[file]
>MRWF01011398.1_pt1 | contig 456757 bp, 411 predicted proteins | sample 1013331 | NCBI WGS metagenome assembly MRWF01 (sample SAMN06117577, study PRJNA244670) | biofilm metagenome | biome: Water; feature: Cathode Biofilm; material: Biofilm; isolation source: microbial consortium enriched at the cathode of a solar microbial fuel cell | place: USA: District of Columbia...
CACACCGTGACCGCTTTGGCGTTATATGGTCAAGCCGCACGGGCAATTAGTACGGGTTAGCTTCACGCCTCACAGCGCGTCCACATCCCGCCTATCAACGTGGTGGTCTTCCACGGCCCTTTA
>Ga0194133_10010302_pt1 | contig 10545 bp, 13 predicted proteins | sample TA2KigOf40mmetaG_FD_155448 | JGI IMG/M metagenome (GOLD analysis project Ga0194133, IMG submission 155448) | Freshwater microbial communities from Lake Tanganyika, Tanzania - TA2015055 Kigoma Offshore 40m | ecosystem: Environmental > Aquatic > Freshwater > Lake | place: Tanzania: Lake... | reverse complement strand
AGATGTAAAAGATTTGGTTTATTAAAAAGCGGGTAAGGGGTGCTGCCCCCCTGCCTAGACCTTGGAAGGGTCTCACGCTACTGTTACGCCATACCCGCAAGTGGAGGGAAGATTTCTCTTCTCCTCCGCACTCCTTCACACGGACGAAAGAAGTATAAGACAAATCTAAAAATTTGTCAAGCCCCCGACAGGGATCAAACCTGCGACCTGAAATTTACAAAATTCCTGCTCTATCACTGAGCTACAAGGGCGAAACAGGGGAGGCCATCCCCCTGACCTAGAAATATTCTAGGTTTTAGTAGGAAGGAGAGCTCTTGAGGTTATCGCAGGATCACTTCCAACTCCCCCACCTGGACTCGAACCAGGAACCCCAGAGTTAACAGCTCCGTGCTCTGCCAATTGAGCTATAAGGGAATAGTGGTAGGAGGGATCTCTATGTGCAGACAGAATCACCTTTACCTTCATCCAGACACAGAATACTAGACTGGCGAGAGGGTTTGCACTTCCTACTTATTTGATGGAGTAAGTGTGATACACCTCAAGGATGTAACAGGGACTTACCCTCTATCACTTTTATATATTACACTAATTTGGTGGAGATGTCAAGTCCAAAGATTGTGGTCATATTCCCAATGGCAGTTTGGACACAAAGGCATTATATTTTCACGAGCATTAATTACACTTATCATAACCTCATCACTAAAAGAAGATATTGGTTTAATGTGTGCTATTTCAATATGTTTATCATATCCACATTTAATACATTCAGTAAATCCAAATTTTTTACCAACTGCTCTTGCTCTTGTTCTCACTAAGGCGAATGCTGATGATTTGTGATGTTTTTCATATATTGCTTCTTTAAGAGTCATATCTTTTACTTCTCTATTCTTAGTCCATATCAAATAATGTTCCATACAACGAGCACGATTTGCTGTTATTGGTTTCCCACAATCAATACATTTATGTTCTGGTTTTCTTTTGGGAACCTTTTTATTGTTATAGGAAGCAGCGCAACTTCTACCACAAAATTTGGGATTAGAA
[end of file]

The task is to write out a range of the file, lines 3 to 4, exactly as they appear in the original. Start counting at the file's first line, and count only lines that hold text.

>Ga0194133_10010302_pt1 | contig 10545 bp, 13 predicted proteins | sample TA2KigOf40mmetaG_FD_155448 | JGI IMG/M metagenome (GOLD analysis project Ga0194133, IMG submission 155448) | Freshwater microbial communities from Lake Tanganyika, Tanzania - TA2015055 Kigoma Offshore 40m | ecosystem: Environmental > Aquatic > Freshwater > Lake | place: Tanzania: Lake... | reverse complement strand
AGATGTAAAAGATTTGGTTTATTAAAAAGCGGGTAAGGGGTGCTGCCCCCCTGCCTAGACCTTGGAAGGGTCTCACGCTACTGTTACGCCATACCCGCAAGTGGAGGGAAGATTTCTCTTCTCCTCCGCACTCCTTCACACGGACGAAAGAAGTATAAGACAAATCTAAAAATTTGTCAAGCCCCCGACAGGGATCAAACCTGCGACCTGAAATTTACAAAATTCCTGCTCTATCACTGAGCTACAAGGGCGAAACAGGGGAGGCCATCCCCCTGACCTAGAAATATTCTAGGTTTTAGTAGGAAGGAGAGCTCTTGAGGTTATCGCAGGATCACTTCCAACTCCCCCACCTGGACTCGAACCAGGAACCCCAGAGTTAACAGCTCCGTGCTCTGCCAATTGAGCTATAAGGGAATAGTGGTAGGAGGGATCTCTATGTGCAGACAGAATCACCTTTACCTTCATCCAGACACAGAATACTAGACTGGCGAGAGGGTTTGCACTTCCTACTTATTTGATGGAGTAAGTGTGATACACCTCAAGGATGTAACAGGGACTTACCCTCTATCACTTTTATATATTACACTAATTTGGTGGAGATGTCAAGTCCAAAGATTGTGGTCATATTCCCAATGGCAGTTTGGACACAAAGGCATTATATTTTCACGAGCATTAATTACACTTATCATAACCTCATCACTAAAAGAAGATATTGGTTTAATGTGTGCTATTTCAATATGTTTATCATATCCACATTTAATACATTCAGTAAATCCAAATTTTTTACCAACTGCTCTTGCTCTTGTTCTCACTAAGGCGAATGCTGATGATTTGTGATGTTTTTCATATATTGCTTCTTTAAGAGTCATATCTTTTACTTCTCTATTCTTAGTCCATATCAAATAATGTTCCATACAACGAGCACGATTTGCTGTTATTGGTTTCCCACAATCAATACATTTATGTTCTGGTTTTCTTTTGGGAACCTTTTTATTGTTATAGGAAGCAGCGCAACTTCTACCACAAAATTTGGGATTAGAA